On Mount Monadnock, hikers file up the 3,165-foot peak in lockstep, protected from drizzling rain by a luminous golden canopy of leaves. They’re not just gazing at foliage — they’re looking at cold, hard cash.
Money really does grow on trees in autumn in New England, and all six states are raking it in. Officials say tourists will spend upward of $3 billion to catch a glimpse of the red, yellow and orange hues — and the windfall is steadily rising as the economy regains strength.
Every year, the radiance of fall draws nature-lovers to Monadnock State Park — and countless other mountains, hills, scenic look-outs and shady country lanes — by the droves.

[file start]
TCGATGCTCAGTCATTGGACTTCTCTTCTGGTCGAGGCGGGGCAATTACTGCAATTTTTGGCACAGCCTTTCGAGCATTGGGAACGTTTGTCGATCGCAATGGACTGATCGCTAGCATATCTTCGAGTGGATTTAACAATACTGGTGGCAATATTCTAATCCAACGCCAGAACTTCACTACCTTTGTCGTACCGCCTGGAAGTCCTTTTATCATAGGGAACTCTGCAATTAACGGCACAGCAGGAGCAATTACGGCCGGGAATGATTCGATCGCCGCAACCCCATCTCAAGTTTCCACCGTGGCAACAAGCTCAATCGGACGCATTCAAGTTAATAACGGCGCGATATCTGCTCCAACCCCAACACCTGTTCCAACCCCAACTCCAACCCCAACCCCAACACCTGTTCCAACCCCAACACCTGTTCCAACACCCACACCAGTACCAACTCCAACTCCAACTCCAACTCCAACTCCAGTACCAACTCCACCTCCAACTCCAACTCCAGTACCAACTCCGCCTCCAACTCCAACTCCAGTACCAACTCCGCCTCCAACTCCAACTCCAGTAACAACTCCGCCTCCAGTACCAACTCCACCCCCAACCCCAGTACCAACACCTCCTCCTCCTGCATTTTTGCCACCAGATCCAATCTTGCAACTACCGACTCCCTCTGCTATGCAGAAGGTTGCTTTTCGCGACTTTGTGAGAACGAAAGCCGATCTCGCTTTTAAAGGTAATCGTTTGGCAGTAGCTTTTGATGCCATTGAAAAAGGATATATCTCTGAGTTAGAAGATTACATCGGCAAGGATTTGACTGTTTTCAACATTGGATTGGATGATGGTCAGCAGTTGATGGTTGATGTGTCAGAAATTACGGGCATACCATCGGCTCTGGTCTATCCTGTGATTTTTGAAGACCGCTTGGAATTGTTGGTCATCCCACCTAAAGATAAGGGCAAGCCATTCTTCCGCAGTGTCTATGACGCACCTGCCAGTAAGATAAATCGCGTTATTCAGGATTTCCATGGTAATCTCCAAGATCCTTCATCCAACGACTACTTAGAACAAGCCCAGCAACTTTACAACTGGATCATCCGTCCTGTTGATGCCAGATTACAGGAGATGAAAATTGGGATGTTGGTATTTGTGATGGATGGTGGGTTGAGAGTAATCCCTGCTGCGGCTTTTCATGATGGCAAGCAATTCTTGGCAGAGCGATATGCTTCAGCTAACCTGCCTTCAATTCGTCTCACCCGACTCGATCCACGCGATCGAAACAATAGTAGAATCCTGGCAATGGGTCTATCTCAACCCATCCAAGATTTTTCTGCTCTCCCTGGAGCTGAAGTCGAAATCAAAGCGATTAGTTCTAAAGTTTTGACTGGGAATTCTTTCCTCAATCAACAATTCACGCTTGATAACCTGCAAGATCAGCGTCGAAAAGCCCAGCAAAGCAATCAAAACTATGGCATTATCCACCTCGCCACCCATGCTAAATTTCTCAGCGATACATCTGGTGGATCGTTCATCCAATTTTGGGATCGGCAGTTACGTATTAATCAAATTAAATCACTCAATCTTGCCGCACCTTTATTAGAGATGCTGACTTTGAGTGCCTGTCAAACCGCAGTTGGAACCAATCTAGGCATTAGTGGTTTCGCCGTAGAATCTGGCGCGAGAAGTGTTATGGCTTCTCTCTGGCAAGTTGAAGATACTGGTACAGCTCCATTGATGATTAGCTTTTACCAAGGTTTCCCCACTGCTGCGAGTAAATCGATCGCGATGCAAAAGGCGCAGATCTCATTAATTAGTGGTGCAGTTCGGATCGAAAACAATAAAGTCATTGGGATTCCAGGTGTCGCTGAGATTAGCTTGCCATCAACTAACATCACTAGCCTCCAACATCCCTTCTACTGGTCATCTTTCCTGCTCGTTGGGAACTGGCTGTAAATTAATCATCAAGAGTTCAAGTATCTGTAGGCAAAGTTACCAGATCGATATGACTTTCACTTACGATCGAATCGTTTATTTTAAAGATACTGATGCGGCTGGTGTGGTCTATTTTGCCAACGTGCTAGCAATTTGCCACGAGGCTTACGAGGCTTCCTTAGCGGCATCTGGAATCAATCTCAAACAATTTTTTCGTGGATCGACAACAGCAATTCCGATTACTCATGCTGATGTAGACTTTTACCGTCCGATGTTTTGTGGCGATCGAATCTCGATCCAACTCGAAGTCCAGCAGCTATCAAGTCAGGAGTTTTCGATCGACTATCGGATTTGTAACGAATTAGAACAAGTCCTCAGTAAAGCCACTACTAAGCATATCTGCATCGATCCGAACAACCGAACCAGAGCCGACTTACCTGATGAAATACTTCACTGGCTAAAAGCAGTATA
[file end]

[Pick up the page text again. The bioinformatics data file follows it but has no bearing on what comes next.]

“We wanted to get out in the fresh air and see the colors while it’s still warm,” said Christopher LeBeau, who drove from Connecticut to hike Mount Monadnock. “This is full peak here, and it’s amazing.”
Lingering warm weather is causing leaves to stay on the trees longer in New England. Some experts say 2014 could be an outstanding year for foliage, aesthetically and financially.